War and Australia – Sudan

In the early 1880s the British-backed Egyptian regime in the Sudan came under threat from local supporters of Muhammed Ahmed, also known as the Mahdi. In 1883 the Egyptian government was sent south to crush the revolt but instead of destroying the Mahdi’s forces, the Egyptians were soundly defeated. On March 29, 1885 a New South Wales contingent arrived in Sudan, the first time Australian troops fought in an imperial war.

The NSW contingent consisted of an infantry battalion and an artillery battery, totalling 758 men. They left Sydney on March 3, 1885 and returned on June 19, 1885.  While the contingent did not fight in any major battles, there were three wounded soldiers and seven deaths from fever or dysentery.

Soldiers and horse - possibly Sudan contingent. Digital ID 4481_a026_000695

Soldiers and horse – possibly Sudan contingent. Digital ID 4481_a026_000695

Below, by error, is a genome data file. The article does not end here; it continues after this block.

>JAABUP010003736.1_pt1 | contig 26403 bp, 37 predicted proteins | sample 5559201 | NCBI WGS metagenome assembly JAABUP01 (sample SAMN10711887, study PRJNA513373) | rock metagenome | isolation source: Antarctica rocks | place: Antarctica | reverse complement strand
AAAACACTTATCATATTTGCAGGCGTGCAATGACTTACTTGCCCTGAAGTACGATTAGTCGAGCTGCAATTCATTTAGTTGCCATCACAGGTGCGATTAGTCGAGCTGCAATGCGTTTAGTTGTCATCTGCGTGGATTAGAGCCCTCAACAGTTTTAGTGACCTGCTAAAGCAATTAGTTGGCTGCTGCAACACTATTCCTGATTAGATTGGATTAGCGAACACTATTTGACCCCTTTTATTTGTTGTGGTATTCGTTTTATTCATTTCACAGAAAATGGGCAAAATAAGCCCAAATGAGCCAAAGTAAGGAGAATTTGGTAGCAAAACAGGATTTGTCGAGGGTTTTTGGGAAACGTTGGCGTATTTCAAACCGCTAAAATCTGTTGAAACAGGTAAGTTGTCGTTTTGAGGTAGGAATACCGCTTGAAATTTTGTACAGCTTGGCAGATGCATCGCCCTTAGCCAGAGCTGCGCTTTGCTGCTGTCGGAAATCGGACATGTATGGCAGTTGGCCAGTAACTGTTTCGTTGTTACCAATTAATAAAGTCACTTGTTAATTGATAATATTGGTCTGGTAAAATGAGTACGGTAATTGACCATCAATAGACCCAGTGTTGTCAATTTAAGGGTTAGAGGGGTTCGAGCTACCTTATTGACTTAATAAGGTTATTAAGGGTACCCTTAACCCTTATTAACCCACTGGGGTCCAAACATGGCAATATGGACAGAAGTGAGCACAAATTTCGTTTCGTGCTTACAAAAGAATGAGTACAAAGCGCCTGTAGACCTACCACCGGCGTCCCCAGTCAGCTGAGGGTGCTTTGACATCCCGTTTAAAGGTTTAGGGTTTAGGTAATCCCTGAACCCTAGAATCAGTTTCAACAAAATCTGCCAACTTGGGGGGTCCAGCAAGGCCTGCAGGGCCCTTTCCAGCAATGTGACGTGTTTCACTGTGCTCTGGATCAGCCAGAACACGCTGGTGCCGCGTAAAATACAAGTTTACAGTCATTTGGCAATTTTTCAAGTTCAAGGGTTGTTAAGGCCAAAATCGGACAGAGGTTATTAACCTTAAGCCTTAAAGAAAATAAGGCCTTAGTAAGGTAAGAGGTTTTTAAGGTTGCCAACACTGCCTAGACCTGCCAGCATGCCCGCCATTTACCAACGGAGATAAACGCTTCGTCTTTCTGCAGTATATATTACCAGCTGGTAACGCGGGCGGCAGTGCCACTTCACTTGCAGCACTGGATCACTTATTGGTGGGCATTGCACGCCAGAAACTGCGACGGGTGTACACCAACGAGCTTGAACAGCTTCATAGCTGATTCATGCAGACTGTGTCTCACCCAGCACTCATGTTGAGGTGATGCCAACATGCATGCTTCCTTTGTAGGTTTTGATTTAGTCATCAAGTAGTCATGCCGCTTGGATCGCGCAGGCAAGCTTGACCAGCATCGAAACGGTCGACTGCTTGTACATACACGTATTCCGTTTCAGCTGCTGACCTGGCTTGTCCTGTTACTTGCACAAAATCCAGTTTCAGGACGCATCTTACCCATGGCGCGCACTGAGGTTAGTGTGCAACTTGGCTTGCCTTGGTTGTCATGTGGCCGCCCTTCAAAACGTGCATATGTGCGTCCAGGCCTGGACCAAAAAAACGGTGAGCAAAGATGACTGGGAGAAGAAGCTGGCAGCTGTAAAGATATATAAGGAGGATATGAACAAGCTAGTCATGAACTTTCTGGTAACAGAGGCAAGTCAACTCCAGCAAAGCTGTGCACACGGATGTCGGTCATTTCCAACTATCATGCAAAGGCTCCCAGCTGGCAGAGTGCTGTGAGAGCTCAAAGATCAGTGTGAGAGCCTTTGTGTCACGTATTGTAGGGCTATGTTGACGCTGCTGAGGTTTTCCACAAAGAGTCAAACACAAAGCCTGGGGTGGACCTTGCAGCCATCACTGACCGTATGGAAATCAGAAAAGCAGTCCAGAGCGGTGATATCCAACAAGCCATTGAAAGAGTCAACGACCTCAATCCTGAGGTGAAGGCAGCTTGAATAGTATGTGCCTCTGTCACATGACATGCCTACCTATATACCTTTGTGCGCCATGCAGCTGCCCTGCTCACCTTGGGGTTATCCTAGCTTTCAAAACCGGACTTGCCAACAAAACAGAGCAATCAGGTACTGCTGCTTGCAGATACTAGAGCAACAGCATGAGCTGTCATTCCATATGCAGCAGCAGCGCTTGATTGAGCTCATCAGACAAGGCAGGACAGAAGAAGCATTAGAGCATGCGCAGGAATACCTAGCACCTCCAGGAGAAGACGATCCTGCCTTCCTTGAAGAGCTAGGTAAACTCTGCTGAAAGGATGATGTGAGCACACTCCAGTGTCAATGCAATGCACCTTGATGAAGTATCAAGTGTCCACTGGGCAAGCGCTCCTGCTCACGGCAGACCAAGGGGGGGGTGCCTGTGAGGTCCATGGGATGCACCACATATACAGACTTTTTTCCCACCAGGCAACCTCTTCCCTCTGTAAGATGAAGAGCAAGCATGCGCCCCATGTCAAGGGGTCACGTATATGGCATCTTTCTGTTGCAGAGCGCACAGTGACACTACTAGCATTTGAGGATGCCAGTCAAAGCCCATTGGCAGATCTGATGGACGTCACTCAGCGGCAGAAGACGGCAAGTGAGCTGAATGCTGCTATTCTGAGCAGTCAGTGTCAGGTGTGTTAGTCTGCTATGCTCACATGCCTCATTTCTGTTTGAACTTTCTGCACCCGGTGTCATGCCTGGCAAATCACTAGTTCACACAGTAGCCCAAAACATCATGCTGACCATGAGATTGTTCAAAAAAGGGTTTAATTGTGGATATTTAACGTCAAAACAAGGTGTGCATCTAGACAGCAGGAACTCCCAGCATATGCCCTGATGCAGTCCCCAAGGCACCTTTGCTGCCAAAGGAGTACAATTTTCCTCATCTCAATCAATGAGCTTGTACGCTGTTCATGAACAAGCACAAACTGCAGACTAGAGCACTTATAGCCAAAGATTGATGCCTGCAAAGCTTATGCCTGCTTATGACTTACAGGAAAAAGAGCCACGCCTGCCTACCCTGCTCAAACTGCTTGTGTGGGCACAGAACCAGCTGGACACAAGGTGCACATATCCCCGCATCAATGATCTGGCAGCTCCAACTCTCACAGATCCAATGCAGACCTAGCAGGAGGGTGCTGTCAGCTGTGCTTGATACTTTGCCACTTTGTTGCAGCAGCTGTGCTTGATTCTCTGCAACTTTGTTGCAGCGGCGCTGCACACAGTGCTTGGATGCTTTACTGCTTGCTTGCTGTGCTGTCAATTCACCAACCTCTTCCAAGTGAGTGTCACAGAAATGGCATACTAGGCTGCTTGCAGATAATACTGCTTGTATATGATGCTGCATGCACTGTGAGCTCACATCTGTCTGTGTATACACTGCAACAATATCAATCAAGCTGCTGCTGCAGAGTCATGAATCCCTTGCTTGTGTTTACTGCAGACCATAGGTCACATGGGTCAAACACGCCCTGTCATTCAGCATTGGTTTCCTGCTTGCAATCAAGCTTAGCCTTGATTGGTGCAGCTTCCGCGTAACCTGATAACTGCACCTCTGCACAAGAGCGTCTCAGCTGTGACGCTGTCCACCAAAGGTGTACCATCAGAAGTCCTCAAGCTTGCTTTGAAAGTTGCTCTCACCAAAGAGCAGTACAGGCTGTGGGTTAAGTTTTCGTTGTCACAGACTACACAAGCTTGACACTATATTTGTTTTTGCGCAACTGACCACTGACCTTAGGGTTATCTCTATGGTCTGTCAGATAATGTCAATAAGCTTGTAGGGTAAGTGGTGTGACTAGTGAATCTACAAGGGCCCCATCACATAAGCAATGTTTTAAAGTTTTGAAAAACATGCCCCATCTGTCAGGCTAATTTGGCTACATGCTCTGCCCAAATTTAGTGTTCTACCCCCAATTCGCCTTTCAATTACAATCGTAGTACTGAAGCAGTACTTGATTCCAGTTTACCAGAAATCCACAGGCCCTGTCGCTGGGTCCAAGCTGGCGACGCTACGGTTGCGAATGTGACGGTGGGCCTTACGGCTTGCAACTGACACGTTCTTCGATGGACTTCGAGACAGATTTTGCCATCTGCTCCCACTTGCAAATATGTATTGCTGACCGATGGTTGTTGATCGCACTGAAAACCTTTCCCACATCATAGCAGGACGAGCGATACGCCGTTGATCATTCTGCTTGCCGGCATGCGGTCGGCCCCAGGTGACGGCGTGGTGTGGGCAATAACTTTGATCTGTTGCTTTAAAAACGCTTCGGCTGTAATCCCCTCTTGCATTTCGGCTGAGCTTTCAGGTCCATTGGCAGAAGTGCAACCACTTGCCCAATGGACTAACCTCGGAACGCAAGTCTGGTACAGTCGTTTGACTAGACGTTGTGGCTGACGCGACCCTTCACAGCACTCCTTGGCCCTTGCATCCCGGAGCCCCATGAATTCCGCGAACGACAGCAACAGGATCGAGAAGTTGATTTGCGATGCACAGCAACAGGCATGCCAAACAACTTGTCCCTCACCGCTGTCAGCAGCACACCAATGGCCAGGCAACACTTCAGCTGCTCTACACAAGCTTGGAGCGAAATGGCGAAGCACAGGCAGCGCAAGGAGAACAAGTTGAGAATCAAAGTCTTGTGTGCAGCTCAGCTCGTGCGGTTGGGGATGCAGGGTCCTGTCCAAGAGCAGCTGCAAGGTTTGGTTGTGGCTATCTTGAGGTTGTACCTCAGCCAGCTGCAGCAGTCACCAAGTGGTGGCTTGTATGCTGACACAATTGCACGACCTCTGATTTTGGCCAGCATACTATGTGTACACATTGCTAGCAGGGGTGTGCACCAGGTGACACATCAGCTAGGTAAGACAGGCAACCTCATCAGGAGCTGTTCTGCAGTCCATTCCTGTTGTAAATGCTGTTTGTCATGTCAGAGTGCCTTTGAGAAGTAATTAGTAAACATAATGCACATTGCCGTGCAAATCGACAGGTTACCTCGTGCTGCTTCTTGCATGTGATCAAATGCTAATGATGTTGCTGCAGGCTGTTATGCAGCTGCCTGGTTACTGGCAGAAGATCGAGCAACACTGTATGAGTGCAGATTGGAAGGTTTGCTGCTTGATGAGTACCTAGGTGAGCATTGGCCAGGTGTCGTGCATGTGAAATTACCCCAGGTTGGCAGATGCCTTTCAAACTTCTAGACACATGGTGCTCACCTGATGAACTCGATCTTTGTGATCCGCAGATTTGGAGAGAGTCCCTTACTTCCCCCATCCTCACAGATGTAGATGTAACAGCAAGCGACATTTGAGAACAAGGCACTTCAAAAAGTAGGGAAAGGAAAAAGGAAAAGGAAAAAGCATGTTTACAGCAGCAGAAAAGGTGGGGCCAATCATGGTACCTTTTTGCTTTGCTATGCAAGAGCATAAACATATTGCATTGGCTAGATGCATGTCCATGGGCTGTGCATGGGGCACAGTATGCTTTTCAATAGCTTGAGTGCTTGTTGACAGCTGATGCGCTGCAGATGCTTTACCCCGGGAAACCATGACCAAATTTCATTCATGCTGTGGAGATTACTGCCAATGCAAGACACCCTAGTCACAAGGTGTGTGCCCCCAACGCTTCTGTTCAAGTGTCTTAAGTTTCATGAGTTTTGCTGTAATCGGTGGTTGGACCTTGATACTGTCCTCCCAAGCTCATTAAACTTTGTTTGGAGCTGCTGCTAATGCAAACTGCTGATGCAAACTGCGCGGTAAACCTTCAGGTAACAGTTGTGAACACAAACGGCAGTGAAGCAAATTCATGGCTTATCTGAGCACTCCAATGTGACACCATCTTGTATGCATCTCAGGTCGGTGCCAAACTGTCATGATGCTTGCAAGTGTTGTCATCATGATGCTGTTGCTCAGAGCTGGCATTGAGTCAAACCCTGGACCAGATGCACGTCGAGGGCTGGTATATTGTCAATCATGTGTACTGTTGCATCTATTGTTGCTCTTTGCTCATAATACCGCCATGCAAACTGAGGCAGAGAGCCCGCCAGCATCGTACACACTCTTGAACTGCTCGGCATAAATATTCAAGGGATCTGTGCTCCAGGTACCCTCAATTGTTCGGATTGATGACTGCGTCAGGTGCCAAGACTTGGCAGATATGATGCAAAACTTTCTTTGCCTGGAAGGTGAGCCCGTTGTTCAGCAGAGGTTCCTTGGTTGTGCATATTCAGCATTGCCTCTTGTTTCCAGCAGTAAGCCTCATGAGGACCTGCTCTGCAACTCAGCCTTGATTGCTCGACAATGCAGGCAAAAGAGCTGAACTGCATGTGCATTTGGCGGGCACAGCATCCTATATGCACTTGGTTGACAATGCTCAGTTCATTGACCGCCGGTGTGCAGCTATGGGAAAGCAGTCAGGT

There has been much speculation about this photo on our Archives Outside blog. If you think you can help identify the soldiers, the era or the location we’d love to hear from you.

From the blog post:

We received many comments on the post at the time with most suggestions pointing to around 1870-1890. With only a rural landscape and no obvious landmarks/features, the site remains a bit of a mystery.

State Records holds very few archives relating to the Sudan Contingent.  Researchers could search the Colonial Secretary’s Correspondence for more references.  We do hold a photocopy of the Soudan [sic] Contingent Roll 1885 (COD474) in our reading room.

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